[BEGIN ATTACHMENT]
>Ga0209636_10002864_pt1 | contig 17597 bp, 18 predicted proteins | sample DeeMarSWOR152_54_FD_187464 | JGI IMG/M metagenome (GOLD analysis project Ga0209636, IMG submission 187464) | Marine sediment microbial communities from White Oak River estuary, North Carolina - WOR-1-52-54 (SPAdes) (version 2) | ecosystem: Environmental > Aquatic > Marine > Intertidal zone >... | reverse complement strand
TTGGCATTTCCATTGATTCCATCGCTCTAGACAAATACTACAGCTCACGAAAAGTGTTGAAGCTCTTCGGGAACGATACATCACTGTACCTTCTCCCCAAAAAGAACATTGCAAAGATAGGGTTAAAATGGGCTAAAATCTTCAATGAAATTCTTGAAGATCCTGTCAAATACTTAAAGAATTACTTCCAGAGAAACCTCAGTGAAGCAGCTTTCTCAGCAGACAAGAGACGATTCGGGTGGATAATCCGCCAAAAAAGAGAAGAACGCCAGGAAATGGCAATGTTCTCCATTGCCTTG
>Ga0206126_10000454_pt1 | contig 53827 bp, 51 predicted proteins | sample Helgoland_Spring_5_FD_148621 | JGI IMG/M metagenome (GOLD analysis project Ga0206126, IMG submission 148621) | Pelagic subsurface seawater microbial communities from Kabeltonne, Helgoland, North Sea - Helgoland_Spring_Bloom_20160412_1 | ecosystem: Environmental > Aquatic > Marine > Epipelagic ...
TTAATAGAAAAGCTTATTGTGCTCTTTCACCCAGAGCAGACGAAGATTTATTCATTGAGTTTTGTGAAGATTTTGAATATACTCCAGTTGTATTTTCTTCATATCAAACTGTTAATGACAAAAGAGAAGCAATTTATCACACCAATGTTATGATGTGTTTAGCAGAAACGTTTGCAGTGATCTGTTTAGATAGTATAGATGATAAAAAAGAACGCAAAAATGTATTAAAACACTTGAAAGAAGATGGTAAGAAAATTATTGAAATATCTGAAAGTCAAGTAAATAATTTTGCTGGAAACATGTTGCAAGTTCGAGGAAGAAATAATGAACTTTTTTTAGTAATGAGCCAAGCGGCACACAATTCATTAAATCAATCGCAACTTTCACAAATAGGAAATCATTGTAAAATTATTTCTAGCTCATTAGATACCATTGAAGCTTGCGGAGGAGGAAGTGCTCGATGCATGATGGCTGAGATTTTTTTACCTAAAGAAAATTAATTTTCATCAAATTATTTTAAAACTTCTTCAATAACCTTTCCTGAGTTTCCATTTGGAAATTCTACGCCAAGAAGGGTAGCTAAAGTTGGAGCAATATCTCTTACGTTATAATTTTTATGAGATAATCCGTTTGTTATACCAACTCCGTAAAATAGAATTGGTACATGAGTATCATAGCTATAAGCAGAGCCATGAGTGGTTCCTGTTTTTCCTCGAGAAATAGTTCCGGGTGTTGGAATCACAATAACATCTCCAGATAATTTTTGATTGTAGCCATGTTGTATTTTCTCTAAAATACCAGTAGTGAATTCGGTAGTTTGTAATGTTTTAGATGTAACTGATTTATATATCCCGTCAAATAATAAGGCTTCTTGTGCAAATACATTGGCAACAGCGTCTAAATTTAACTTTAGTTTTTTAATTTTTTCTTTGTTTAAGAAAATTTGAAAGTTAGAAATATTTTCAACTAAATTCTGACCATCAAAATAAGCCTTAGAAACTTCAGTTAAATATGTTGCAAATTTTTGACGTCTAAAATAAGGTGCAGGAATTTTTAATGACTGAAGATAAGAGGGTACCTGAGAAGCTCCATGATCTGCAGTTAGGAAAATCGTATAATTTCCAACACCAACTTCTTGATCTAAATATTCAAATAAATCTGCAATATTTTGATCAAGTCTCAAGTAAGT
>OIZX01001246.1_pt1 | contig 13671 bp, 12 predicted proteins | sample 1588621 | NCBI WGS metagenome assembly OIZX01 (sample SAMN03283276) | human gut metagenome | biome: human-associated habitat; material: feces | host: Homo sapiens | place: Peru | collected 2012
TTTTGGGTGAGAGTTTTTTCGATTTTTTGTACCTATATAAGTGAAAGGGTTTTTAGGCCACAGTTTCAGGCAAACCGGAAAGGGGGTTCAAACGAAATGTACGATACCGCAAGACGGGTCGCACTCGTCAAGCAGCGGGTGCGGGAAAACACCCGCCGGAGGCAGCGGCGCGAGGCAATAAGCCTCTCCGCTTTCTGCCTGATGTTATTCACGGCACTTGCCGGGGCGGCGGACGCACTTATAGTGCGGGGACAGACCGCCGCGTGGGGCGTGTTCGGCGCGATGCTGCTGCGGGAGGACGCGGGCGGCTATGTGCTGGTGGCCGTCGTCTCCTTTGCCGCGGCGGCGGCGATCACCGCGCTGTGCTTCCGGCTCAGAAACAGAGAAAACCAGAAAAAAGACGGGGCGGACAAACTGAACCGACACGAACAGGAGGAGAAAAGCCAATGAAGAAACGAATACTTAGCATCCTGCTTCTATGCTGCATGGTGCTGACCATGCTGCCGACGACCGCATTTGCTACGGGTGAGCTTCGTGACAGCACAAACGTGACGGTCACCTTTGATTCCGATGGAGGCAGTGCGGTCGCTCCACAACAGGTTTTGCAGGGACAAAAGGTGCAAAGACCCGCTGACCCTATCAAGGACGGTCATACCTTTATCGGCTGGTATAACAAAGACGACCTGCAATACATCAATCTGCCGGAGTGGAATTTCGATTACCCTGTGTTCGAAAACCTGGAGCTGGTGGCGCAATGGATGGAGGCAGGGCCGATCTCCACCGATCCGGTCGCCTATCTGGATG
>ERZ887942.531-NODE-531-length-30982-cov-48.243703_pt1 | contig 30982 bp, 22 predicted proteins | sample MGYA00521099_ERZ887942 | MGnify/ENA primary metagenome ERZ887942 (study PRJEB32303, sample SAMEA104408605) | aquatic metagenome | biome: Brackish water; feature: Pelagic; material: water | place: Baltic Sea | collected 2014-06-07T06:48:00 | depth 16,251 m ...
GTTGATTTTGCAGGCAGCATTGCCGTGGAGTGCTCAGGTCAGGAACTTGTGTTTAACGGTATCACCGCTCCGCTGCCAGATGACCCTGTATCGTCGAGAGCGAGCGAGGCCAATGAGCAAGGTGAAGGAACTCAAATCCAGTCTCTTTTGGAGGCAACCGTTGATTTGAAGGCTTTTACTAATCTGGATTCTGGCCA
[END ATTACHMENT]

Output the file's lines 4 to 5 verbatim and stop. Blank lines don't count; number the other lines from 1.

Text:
TTAATAGAAAAGCTTATTGTGCTCTTTCACCCAGAGCAGACGAAGATTTATTCATTGAGTTTTGTGAAGATTTTGAATATACTCCAGTTGTATTTTCTTCATATCAAACTGTTAATGACAAAAGAGAAGCAATTTATCACACCAATGTTATGATGTGTTTAGCAGAAACGTTTGCAGTGATCTGTTTAGATAGTATAGATGATAAAAAAGAACGCAAAAATGTATTAAAACACTTGAAAGAAGATGGTAAGAAAATTATTGAAATATCTGAAAGTCAAGTAAATAATTTTGCTGGAAACATGTTGCAAGTTCGAGGAAGAAATAATGAACTTTTTTTAGTAATGAGCCAAGCGGCACACAATTCATTAAATCAATCGCAACTTTCACAAATAGGAAATCATTGTAAAATTATTTCTAGCTCATTAGATACCATTGAAGCTTGCGGAGGAGGAAGTGCTCGATGCATGATGGCTGAGATTTTTTTACCTAAAGAAAATTAATTTTCATCAAATTATTTTAAAACTTCTTCAATAACCTTTCCTGAGTTTCCATTTGGAAATTCTACGCCAAGAAGGGTAGCTAAAGTTGGAGCAATATCTCTTACGTTATAATTTTTATGAGATAATCCGTTTGTTATACCAACTCCGTAAAATAGAATTGGTACATGAGTATCATAGCTATAAGCAGAGCCATGAGTGGTTCCTGTTTTTCCTCGAGAAATAGTTCCGGGTGTTGGAATCACAATAACATCTCCAGATAATTTTTGATTGTAGCCATGTTGTATTTTCTCTAAAATACCAGTAGTGAATTCGGTAGTTTGTAATGTTTTAGATGTAACTGATTTATATATCCCGTCAAATAATAAGGCTTCTTGTGCAAATACATTGGCAACAGCGTCTAAATTTAACTTTAGTTTTTTAATTTTTTCTTTGTTTAAGAAAATTTGAAAGTTAGAAATATTTTCAACTAAATTCTGACCATCAAAATAAGCCTTAGAAACTTCAGTTAAATATGTTGCAAATTTTTGACGTCTAAAATAAGGTGCAGGAATTTTTAATGACTGAAGATAAGAGGGTACCTGAGAAGCTCCATGATCTGCAGTTAGGAAAATCGTATAATTTCCAACACCAACTTCTTGATCTAAATATTCAAATAAATCTGCAATATTTTGATCAAGTCTCAAGTAAGT
>OIZX01001246.1_pt1 | contig 13671 bp, 12 predicted proteins | sample 1588621 | NCBI WGS metagenome assembly OIZX01 (sample SAMN03283276) | human gut metagenome | biome: human-associated habitat; material: feces | host: Homo sapiens | place: Peru | collected 2012